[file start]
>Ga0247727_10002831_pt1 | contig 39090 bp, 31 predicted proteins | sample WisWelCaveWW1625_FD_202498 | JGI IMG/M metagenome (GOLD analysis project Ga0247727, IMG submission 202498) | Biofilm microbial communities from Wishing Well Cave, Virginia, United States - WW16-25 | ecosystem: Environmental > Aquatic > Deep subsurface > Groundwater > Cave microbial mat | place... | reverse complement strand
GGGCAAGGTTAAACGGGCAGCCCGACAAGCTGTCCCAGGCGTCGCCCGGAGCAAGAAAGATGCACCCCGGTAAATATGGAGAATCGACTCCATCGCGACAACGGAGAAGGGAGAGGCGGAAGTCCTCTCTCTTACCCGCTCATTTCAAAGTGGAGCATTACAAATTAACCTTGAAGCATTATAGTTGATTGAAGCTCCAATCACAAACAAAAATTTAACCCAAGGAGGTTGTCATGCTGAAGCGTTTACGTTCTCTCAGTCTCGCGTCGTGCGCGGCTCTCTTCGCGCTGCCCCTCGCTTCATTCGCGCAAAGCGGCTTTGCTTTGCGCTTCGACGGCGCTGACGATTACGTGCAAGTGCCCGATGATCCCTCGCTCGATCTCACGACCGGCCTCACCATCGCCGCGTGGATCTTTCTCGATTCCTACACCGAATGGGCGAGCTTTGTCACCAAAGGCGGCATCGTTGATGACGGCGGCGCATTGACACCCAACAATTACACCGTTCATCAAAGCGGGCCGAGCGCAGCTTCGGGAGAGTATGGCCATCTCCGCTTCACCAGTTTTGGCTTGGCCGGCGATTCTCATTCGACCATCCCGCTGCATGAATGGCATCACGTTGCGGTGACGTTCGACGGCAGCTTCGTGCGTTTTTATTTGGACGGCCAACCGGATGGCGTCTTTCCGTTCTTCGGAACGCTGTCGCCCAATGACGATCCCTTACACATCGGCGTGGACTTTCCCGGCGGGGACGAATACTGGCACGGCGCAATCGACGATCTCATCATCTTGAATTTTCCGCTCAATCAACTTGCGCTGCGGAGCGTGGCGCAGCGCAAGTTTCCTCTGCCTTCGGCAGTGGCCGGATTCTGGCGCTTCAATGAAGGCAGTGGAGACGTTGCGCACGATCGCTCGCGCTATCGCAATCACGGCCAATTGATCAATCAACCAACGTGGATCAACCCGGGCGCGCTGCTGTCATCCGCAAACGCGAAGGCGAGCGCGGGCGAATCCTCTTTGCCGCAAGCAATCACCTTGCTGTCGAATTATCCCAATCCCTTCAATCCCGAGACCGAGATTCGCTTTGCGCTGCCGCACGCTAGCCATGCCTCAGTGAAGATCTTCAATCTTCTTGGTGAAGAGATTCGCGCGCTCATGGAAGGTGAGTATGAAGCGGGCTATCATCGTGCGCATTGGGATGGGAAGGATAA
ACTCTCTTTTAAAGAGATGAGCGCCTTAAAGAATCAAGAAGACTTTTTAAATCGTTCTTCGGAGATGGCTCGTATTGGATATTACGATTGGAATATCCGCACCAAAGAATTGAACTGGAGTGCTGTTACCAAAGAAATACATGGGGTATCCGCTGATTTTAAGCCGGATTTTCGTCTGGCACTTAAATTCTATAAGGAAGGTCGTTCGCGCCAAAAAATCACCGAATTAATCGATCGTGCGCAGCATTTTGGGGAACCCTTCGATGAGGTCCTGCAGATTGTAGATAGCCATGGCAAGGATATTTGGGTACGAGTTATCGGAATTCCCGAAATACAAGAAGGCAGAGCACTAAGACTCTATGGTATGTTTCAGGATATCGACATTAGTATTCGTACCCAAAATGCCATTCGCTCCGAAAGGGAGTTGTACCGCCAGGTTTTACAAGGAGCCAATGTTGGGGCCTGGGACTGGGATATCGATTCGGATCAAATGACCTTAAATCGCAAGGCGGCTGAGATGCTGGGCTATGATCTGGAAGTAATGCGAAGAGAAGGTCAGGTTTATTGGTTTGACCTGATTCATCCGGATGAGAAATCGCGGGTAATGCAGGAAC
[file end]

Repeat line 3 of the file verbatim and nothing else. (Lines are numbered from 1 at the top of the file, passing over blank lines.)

ACTCTCTTTTAAAGAGATGAGCGCCTTAAAGAATCAAGAAGACTTTTTAAATCGTTCTTCGGAGATGGCTCGTATTGGATATTACGATTGGAATATCCGCACCAAAGAATTGAACTGGAGTGCTGTTACCAAAGAAATACATGGGGTATCCGCTGATTTTAAGCCGGATTTTCGTCTGGCACTTAAATTCTATAAGGAAGGTCGTTCGCGCCAAAAAATCACCGAATTAATCGATCGTGCGCAGCATTTTGGGGAACCCTTCGATGAGGTCCTGCAGATTGTAGATAGCCATGGCAAGGATATTTGGGTACGAGTTATCGGAATTCCCGAAATACAAGAAGGCAGAGCACTAAGACTCTATGGTATGTTTCAGGATATCGACATTAGTATTCGTACCCAAAATGCCATTCGCTCCGAAAGGGAGTTGTACCGCCAGGTTTTACAAGGAGCCAATGTTGGGGCCTGGGACTGGGATATCGATTCGGATCAAATGACCTTAAATCGCAAGGCGGCTGAGATGCTGGGCTATGATCTGGAAGTAATGCGAAGAGAAGGTCAGGTTTATTGGTTTGACCTGATTCATCCGGATGAGAAATCGCGGGTAATGCAGGAAC